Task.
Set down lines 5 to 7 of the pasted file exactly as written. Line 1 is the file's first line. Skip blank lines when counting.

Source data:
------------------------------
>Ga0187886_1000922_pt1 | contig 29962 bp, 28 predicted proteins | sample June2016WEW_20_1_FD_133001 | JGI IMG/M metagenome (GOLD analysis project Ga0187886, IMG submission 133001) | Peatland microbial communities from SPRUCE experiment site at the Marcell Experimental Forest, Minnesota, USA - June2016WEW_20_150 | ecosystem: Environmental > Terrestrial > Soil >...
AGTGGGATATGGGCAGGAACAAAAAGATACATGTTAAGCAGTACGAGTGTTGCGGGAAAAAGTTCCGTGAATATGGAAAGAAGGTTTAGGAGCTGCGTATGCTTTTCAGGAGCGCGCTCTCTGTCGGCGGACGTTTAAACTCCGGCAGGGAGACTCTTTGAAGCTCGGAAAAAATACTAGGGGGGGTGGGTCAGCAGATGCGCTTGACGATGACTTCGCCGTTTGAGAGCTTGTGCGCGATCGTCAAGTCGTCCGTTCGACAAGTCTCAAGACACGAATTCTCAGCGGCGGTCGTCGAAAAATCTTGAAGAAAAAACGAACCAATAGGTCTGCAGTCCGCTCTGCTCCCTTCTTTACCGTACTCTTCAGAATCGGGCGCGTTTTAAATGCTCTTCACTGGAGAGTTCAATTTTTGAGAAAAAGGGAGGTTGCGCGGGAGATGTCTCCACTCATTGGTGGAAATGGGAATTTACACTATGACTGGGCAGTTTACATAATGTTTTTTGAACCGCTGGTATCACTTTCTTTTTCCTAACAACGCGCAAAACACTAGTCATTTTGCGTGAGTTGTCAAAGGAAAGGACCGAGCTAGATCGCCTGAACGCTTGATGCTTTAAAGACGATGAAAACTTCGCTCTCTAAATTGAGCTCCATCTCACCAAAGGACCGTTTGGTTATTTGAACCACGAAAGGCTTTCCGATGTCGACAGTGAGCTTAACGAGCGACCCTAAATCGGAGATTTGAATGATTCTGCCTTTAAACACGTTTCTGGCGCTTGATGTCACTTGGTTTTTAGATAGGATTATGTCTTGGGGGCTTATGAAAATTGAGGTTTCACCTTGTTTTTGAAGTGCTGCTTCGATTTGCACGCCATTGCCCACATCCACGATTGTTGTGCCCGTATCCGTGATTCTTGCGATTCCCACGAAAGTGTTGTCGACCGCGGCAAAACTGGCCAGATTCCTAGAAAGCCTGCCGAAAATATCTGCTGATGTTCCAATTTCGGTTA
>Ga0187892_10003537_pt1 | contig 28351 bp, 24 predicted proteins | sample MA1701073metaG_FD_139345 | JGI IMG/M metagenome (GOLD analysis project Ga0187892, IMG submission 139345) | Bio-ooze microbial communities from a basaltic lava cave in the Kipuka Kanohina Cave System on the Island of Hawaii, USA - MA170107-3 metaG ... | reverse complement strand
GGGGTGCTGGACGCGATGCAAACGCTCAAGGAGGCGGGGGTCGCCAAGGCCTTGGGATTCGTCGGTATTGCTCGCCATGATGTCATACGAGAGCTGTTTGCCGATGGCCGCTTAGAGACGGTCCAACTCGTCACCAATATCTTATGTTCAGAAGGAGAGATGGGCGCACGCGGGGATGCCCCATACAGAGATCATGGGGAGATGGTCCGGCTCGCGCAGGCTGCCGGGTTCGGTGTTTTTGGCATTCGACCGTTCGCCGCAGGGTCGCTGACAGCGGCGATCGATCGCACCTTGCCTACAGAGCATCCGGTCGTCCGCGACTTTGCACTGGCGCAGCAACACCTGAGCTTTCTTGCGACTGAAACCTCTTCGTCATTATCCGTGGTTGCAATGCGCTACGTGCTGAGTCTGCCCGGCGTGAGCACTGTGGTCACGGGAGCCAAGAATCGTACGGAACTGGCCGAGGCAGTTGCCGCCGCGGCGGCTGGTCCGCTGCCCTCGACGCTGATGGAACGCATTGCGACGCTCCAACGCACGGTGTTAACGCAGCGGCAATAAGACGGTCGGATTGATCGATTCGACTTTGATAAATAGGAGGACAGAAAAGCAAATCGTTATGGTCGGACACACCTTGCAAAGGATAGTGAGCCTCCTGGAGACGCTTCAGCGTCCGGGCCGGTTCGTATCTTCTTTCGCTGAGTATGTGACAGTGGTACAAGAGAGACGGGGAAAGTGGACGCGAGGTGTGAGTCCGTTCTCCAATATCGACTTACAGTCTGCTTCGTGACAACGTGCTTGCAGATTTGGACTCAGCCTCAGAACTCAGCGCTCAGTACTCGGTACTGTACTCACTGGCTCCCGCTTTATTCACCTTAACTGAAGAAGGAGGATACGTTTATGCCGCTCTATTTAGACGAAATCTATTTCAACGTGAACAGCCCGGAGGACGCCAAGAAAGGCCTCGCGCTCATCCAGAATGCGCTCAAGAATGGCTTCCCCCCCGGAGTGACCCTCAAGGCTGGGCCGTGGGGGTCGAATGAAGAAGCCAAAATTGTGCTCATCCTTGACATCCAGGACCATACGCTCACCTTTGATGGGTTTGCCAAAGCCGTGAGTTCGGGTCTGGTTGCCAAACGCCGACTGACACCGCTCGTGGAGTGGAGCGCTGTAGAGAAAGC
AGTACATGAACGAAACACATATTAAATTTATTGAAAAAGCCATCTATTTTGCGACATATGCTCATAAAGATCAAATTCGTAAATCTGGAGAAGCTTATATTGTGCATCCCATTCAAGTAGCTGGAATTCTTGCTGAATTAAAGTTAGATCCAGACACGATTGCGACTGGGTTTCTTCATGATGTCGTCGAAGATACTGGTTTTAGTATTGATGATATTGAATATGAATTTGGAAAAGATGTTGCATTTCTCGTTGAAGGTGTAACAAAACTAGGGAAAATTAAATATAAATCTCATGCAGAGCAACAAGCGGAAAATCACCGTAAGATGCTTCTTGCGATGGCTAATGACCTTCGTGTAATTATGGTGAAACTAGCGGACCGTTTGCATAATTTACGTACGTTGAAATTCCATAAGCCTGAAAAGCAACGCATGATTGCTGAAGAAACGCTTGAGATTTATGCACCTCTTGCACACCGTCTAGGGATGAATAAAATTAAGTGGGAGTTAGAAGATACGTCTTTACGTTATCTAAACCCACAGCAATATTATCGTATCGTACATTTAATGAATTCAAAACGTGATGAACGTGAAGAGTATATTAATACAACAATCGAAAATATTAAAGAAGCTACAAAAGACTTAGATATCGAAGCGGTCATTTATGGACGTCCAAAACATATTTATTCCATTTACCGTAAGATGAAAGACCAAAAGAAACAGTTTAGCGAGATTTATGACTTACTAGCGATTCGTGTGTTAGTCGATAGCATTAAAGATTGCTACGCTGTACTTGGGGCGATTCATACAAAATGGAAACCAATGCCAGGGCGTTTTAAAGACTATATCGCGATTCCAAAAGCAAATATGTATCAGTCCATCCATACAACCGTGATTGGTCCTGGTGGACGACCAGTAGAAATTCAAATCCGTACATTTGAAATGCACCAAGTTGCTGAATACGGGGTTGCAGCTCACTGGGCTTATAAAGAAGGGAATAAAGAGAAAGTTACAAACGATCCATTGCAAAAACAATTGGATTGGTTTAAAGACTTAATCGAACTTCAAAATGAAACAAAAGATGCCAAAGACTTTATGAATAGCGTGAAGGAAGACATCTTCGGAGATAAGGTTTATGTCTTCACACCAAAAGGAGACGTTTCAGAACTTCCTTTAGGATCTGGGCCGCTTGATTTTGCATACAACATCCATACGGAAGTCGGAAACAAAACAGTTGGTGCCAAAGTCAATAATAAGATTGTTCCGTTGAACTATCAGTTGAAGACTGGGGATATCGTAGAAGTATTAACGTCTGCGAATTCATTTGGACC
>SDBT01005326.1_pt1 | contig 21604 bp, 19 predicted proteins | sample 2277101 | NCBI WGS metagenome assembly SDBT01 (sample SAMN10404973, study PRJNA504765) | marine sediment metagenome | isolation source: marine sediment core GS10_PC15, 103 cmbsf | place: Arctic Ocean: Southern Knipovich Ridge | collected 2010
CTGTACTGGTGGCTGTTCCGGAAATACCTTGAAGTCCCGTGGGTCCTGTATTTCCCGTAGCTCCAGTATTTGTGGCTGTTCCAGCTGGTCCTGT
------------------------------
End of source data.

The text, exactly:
AGTACATGAACGAAACACATATTAAATTTATTGAAAAAGCCATCTATTTTGCGACATATGCTCATAAAGATCAAATTCGTAAATCTGGAGAAGCTTATATTGTGCATCCCATTCAAGTAGCTGGAATTCTTGCTGAATTAAAGTTAGATCCAGACACGATTGCGACTGGGTTTCTTCATGATGTCGTCGAAGATACTGGTTTTAGTATTGATGATATTGAATATGAATTTGGAAAAGATGTTGCATTTCTCGTTGAAGGTGTAACAAAACTAGGGAAAATTAAATATAAATCTCATGCAGAGCAACAAGCGGAAAATCACCGTAAGATGCTTCTTGCGATGGCTAATGACCTTCGTGTAATTATGGTGAAACTAGCGGACCGTTTGCATAATTTACGTACGTTGAAATTCCATAAGCCTGAAAAGCAACGCATGATTGCTGAAGAAACGCTTGAGATTTATGCACCTCTTGCACACCGTCTAGGGATGAATAAAATTAAGTGGGAGTTAGAAGATACGTCTTTACGTTATCTAAACCCACAGCAATATTATCGTATCGTACATTTAATGAATTCAAAACGTGATGAACGTGAAGAGTATATTAATACAACAATCGAAAATATTAAAGAAGCTACAAAAGACTTAGATATCGAAGCGGTCATTTATGGACGTCCAAAACATATTTATTCCATTTACCGTAAGATGAAAGACCAAAAGAAACAGTTTAGCGAGATTTATGACTTACTAGCGATTCGTGTGTTAGTCGATAGCATTAAAGATTGCTACGCTGTACTTGGGGCGATTCATACAAAATGGAAACCAATGCCAGGGCGTTTTAAAGACTATATCGCGATTCCAAAAGCAAATATGTATCAGTCCATCCATACAACCGTGATTGGTCCTGGTGGACGACCAGTAGAAATTCAAATCCGTACATTTGAAATGCACCAAGTTGCTGAATACGGGGTTGCAGCTCACTGGGCTTATAAAGAAGGGAATAAAGAGAAAGTTACAAACGATCCATTGCAAAAACAATTGGATTGGTTTAAAGACTTAATCGAACTTCAAAATGAAACAAAAGATGCCAAAGACTTTATGAATAGCGTGAAGGAAGACATCTTCGGAGATAAGGTTTATGTCTTCACACCAAAAGGAGACGTTTCAGAACTTCCTTTAGGATCTGGGCCGCTTGATTTTGCATACAACATCCATACGGAAGTCGGAAACAAAACAGTTGGTGCCAAAGTCAATAATAAGATTGTTCCGTTGAACTATCAGTTGAAGACTGGGGATATCGTAGAAGTATTAACGTCTGCGAATTCATTTGGACC
>SDBT01005326.1_pt1 | contig 21604 bp, 19 predicted proteins | sample 2277101 | NCBI WGS metagenome assembly SDBT01 (sample SAMN10404973, study PRJNA504765) | marine sediment metagenome | isolation source: marine sediment core GS10_PC15, 103 cmbsf | place: Arctic Ocean: Southern Knipovich Ridge | collected 2010
CTGTACTGGTGGCTGTTCCGGAAATACCTTGAAGTCCCGTGGGTCCTGTATTTCCCGTAGCTCCAGTATTTGTGGCTGTTCCAGCTGGTCCTGT